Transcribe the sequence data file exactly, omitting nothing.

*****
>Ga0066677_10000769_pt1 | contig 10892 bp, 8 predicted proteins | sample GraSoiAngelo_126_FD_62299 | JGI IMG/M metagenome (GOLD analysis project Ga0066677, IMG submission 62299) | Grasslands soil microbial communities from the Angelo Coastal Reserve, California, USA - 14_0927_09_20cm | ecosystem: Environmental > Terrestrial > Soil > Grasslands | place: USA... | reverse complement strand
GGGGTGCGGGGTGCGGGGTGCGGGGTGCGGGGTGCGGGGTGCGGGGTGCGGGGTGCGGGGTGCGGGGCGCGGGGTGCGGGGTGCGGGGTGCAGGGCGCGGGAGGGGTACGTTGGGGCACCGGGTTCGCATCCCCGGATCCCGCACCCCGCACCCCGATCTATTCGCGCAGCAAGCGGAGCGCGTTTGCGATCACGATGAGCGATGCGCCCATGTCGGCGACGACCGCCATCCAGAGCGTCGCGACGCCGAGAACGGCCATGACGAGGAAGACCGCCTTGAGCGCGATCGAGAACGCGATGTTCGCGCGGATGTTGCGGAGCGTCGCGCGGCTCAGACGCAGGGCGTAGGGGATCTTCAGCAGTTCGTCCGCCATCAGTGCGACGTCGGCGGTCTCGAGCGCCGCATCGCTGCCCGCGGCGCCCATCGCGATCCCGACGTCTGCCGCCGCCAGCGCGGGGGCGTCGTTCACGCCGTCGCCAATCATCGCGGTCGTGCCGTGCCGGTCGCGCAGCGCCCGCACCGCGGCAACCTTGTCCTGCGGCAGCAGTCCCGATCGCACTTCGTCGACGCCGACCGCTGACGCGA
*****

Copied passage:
>Ga0066677_10000769_pt1 | contig 10892 bp, 8 predicted proteins | sample GraSoiAngelo_126_FD_62299 | JGI IMG/M metagenome (GOLD analysis project Ga0066677, IMG submission 62299) | Grasslands soil microbial communities from the Angelo Coastal Reserve, California, USA - 14_0927_09_20cm | ecosystem: Environmental > Terrestrial > Soil > Grasslands | place: USA... | reverse complement strand
GGGGTGCGGGGTGCGGGGTGCGGGGTGCGGGGTGCGGGGTGCGGGGTGCGGGGTGCGGGGTGCGGGGCGCGGGGTGCGGGGTGCGGGGTGCAGGGCGCGGGAGGGGTACGTTGGGGCACCGGGTTCGCATCCCCGGATCCCGCACCCCGCACCCCGATCTATTCGCGCAGCAAGCGGAGCGCGTTTGCGATCACGATGAGCGATGCGCCCATGTCGGCGACGACCGCCATCCAGAGCGTCGCGACGCCGAGAACGGCCATGACGAGGAAGACCGCCTTGAGCGCGATCGAGAACGCGATGTTCGCGCGGATGTTGCGGAGCGTCGCGCGGCTCAGACGCAGGGCGTAGGGGATCTTCAGCAGTTCGTCCGCCATCAGTGCGACGTCGGCGGTCTCGAGCGCCGCATCGCTGCCCGCGGCGCCCATCGCGATCCCGACGTCTGCCGCCGCCAGCGCGGGGGCGTCGTTCACGCCGTCGCCAATCATCGCGGTCGTGCCGTGCCGGTCGCGCAGCGCCCGCACCGCGGCAACCTTGTCCTGCGGCAGCAGTCCCGATCGCACTTCGTCGACGCCGACCGCTGACGCGA